After two seasons watching sexaddicted, self-loathing, anti-hero writer Hank Moody wallow in his own (often self-inflicted) misery, this third season of Californication is a breath of fresh air. That’s thanks to a genius move by the writers to drop Moody into a campus environment as a figure of authority – the rub being that he’s the last person you want anywhere near nubile young students.
Californication is clearly David Duchovny’s show and Moody might seem like an easy role for him: during 2008 Duchovny checked himself into a rehabilitation facility for sex addiction; life imitating art, or was it merely research? However, his character cannot exist in isolation. Natascha McElhone appears occasionally as Moody’s on-andoff partner, although their daughter gets sidelined this year.
The comic double act of Charlie (the superb Evan Handler) and Marcy Runkle (spicy Pamela Adlon) is still intact, though, with Charlie having to cater (in more ways than one) to his rapacious boss (Kathleen Turner). The new setting also provides plenty of new characters. Peter Gallagher’s Hank and Karen were thrilled when the ambassador brought out the Ferrero Rocher.
Buttoned-up college Dean, Stacy Koons, sparks off Moody’s, well, moody writer, while the lead character’s romantic conquests include a stripper student, a repressed teaching assistant and even the Dean’s wayward wife (Embeth Davidtz). Singer Rick Springfield also pops up as himself, a casting choice that either pleases or annoys depending on where you stand in relation to the man and his music.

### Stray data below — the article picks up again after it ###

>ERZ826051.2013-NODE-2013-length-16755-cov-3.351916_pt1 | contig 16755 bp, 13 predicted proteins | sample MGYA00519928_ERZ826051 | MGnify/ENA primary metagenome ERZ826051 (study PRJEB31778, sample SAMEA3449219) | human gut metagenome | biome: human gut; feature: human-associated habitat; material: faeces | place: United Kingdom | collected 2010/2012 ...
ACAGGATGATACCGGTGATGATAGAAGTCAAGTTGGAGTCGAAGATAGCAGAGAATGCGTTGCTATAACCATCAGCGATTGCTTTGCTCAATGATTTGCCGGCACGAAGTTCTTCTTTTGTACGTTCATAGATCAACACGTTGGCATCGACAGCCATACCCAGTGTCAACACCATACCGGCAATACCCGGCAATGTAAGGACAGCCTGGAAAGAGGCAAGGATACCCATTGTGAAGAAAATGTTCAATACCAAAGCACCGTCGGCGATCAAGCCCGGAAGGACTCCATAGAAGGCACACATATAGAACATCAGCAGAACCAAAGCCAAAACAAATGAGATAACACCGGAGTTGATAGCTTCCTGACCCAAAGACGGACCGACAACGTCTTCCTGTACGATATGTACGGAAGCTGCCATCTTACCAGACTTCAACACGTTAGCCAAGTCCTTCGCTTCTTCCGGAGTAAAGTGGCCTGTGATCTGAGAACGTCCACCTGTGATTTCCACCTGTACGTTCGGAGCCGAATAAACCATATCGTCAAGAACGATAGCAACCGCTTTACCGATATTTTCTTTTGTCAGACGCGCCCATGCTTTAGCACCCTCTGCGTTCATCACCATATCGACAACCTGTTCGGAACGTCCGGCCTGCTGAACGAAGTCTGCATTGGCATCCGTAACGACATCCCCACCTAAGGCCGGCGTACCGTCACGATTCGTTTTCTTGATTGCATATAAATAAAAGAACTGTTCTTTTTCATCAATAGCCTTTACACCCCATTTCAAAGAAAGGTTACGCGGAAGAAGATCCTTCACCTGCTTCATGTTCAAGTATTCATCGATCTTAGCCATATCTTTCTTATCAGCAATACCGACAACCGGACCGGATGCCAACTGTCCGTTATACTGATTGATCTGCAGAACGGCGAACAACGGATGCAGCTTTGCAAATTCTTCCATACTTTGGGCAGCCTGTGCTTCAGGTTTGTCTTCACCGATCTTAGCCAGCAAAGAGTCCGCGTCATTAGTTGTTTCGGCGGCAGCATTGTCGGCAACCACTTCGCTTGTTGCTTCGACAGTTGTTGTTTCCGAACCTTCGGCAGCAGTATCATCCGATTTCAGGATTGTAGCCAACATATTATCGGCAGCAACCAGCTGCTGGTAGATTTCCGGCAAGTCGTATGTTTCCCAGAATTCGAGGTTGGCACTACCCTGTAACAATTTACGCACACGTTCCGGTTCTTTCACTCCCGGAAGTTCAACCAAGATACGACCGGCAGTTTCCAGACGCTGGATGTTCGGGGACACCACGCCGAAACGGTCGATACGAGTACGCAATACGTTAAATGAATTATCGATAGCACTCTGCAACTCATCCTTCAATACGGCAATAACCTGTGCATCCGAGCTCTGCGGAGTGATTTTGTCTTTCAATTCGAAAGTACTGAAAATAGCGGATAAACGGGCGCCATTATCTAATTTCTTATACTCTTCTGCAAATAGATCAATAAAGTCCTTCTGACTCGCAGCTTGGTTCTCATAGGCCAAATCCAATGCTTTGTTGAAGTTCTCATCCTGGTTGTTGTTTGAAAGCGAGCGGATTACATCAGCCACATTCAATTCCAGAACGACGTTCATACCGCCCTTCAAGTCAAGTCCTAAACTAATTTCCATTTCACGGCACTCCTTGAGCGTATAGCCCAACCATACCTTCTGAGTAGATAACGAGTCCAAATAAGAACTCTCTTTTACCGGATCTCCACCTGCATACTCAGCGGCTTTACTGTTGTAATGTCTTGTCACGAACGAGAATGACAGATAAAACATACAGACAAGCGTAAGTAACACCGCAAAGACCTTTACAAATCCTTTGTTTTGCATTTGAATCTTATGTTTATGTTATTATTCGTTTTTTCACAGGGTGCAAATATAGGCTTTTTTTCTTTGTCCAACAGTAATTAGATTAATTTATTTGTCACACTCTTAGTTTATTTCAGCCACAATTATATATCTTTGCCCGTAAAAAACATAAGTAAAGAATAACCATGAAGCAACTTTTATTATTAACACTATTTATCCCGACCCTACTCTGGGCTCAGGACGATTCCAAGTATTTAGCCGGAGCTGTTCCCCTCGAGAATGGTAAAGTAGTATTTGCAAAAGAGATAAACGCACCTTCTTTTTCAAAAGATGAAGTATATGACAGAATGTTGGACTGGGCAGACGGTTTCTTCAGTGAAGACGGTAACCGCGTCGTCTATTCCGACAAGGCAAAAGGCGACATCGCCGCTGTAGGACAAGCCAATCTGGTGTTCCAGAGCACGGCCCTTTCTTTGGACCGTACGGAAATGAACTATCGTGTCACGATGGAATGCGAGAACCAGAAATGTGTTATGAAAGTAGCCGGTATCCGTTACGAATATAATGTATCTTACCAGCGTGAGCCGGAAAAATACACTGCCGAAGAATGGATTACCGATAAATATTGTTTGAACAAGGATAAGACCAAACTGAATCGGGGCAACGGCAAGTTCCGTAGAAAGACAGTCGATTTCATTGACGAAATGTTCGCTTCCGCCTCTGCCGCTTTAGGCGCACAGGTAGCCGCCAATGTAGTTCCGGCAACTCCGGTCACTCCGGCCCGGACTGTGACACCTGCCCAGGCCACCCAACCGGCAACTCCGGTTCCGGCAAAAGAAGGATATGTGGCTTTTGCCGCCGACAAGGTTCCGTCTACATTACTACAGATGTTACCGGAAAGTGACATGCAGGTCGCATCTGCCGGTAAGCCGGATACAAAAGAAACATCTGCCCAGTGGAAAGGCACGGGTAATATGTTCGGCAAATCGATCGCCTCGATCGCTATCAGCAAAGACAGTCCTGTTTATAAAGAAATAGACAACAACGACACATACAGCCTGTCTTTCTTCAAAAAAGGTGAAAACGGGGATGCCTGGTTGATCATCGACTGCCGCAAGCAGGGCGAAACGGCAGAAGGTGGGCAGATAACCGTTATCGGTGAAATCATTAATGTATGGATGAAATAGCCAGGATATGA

The standout episode is ‘The Apartment’, which sees all the major characters come together (no, not like that) at Moody’s flat in a frenzied farce of slamming doors and flaming beds. It won’t surprise regular viewers that the final episode suggests happiness and contentment have once again escaped Moody’s faltering grasp.
Campus Tour aside (a lame text quiz thing), the 40 minutes of extras on the third disc are the usual ‘Making Of’ material, with one notable exception. There’s six minutes on music, seven minutes on casting, five minutes on Rick Springfield and eight minutes on the other guest actors. That’s all standard stuff, but Adlon’s contributions as “dirty” Marcy are what liven things up.
Her two video diaries offer six minutes of anal beads, vagina torches and swear word replacements, while ‘Marcy’s Pyjama Party’ sees Adlon and four LA divorcees frankly discuss sex and dating. It’s the closest thing to the tone of the show itself: short, scatological, but very funny.
Sexy, funny and downright sleazy, Californication continues to score (just like Hank)...